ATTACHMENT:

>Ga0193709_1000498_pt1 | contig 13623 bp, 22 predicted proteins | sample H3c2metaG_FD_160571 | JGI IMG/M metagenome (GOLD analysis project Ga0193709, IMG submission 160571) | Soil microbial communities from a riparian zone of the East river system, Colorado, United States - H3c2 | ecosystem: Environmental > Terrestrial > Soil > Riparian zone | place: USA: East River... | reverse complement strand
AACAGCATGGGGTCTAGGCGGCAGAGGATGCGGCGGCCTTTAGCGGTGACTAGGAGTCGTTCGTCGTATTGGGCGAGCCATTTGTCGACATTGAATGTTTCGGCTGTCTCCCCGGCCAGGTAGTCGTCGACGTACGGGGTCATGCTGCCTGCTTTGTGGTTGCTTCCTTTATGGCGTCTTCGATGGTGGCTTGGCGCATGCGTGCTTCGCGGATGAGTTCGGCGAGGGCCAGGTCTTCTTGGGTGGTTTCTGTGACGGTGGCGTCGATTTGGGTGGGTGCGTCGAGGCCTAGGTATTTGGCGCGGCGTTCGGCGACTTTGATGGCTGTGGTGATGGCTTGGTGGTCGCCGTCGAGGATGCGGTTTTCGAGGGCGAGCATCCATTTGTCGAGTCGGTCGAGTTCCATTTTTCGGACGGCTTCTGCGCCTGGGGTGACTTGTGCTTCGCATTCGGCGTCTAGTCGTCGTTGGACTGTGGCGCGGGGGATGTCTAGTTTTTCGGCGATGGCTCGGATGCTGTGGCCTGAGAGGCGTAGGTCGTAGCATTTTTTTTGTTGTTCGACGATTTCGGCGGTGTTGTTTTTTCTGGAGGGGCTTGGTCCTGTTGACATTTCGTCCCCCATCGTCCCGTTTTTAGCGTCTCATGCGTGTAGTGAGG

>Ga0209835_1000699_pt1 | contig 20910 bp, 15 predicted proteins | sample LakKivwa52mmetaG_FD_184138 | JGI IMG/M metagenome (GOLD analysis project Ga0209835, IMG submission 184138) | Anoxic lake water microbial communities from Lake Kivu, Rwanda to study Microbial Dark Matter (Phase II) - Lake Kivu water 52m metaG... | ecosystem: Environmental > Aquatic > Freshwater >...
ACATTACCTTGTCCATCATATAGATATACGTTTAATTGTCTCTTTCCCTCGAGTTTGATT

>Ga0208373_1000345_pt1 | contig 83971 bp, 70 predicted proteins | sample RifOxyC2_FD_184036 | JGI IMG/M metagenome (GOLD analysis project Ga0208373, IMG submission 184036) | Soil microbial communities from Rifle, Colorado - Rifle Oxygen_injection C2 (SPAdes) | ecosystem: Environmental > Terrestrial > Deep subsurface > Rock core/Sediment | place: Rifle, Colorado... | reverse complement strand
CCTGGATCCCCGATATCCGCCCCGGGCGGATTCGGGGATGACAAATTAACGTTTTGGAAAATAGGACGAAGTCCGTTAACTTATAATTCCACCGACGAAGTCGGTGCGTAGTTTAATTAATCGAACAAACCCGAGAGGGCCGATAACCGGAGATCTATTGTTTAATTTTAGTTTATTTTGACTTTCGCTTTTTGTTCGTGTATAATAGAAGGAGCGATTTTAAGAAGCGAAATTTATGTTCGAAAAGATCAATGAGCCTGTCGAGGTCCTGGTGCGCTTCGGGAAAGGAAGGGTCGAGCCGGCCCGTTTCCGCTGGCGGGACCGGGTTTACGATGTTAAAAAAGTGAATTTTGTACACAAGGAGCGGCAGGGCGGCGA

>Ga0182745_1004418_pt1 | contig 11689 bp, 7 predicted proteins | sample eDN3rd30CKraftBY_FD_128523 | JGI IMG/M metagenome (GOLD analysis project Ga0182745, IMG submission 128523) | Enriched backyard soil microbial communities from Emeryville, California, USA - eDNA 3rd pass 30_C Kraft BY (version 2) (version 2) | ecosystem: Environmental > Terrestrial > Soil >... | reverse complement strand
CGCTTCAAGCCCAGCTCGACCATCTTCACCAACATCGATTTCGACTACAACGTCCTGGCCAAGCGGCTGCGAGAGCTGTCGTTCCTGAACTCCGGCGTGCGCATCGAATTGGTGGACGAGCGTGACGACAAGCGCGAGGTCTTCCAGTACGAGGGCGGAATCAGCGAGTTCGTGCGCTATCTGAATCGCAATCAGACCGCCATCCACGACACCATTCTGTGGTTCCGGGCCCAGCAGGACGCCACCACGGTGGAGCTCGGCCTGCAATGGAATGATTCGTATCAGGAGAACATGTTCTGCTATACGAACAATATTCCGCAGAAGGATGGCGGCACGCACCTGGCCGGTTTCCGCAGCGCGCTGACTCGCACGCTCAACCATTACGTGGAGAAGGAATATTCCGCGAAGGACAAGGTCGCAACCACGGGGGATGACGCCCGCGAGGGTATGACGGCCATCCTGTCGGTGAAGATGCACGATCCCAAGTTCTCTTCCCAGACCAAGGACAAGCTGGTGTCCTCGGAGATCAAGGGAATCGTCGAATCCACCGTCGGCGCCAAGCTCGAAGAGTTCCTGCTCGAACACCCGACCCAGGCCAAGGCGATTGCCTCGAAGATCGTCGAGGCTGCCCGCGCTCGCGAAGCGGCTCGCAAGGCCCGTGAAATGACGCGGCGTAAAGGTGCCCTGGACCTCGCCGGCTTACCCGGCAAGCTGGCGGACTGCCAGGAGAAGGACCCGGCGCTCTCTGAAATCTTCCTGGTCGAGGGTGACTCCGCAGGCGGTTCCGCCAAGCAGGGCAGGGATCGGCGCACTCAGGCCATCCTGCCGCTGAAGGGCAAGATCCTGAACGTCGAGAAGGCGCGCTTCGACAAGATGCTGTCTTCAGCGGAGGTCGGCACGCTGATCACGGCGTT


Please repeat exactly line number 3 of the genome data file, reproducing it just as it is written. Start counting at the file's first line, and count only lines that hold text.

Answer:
>Ga0209835_1000699_pt1 | contig 20910 bp, 15 predicted proteins | sample LakKivwa52mmetaG_FD_184138 | JGI IMG/M metagenome (GOLD analysis project Ga0209835, IMG submission 184138) | Anoxic lake water microbial communities from Lake Kivu, Rwanda to study Microbial Dark Matter (Phase II) - Lake Kivu water 52m metaG... | ecosystem: Environmental > Aquatic > Freshwater >...